Dagen McDowell: The plan that they've been pushing so long is just hiking taxes, to save Social Security and now, they're kind of saying, we are we are open to discussing cutting benefits, and the president's fiscal commission suggested two-thirds in spending cuts and one third in tax hikes and I would doubt the AARP would accept anything more than a third of the overall plan and spending cuts. It would be about tax cuts.
Jack Welch: You saw this week, we had ethanol subsidies wacked. The world is coming around and we've got cuts some costs. So, the AARP I think, is trying to get ahead of the curve and trying to get the best deal they can by getting in front of the curve. So, in my view, they'll push means testing which I totally support and they'll push moving it up for those that are back a-ways, and 45 or under or something like that. It's easy fixing.
Charles Payne: I agree with Jack, although I think that Dagen is right. The concession will be so small on the retirement age part and really, the focus to me is the tax hikes, you know, I don't think they're going to move too far away from that. They even admit they felt like somehow they weren't being involved in the conversation, hard to believe the most powerful lobbyist group out there, nevertheless, you know, I think that's what it is. I don't see anything really different about what they're doing and they're trying to support the president.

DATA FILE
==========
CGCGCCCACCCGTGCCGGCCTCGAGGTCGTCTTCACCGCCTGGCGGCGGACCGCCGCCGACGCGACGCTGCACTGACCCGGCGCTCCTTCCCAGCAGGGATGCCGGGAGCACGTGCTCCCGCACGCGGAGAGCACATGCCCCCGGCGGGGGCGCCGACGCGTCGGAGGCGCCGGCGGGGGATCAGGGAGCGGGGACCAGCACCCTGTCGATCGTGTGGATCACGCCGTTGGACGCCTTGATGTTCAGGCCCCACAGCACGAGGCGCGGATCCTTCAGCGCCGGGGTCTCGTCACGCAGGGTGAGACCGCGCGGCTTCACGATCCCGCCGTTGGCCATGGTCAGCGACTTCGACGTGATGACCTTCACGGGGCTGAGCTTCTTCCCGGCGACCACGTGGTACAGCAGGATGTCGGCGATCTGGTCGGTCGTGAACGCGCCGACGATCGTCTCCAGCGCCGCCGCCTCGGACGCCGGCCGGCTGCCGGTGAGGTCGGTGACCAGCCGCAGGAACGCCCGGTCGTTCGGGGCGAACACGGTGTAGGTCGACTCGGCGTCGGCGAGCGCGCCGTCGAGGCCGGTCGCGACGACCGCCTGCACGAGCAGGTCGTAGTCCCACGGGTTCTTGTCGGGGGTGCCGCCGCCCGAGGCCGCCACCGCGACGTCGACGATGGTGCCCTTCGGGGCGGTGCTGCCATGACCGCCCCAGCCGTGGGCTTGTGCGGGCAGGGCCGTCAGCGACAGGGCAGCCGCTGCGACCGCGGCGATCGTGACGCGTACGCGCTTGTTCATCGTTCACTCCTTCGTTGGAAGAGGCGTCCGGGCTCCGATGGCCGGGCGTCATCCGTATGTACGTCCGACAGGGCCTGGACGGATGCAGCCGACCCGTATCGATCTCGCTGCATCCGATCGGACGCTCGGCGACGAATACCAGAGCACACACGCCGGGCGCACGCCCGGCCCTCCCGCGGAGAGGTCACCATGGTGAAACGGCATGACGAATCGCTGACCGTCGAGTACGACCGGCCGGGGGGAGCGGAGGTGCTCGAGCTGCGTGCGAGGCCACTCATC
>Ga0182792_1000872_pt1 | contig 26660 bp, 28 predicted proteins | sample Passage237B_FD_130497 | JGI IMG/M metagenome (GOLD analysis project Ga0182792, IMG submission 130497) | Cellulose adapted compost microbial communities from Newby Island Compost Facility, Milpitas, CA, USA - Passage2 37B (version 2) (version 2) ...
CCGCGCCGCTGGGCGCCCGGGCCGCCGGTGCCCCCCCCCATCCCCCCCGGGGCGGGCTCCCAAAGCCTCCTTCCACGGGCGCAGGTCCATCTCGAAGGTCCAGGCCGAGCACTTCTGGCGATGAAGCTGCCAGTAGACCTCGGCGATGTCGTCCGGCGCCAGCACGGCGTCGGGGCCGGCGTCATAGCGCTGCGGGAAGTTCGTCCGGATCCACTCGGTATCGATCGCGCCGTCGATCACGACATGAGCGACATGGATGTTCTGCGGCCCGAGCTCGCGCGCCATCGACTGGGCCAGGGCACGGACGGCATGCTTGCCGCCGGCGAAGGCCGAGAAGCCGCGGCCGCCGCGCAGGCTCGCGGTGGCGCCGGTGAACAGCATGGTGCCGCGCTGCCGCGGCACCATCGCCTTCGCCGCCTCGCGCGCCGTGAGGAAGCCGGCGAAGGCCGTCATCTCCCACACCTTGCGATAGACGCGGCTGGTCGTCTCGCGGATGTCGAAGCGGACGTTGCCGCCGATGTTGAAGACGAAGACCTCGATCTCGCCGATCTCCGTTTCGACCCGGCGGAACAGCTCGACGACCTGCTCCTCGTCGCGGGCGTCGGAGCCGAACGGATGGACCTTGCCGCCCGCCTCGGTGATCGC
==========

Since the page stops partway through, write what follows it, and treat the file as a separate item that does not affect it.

Charlie Gasparino: Yeah, I think the bigger issue is this debate hurts their position and I think that once the general public starts focusing on, just how expensive the programs are, how kids coming out of college, you know, realize that, you know, taxes are going to have to stay high and may have perpetual 9 percent unemployment to pay for the massive welfare state. When we have that debate, I think it hurts their position, because people are going to start talking about the cuts and more cuts and yes, they may have to concede, but they're going to have to concede a lot more. I don't think this is a good debate for them.
Adam Lashinksy: This is a tremendously popular development. I'm proud to remind in 2005 I was on President Bush's side when AARP torpedoed his plan and they were very involved in the debate and they killed it. The fact that they're involved at all is important in solving the problem.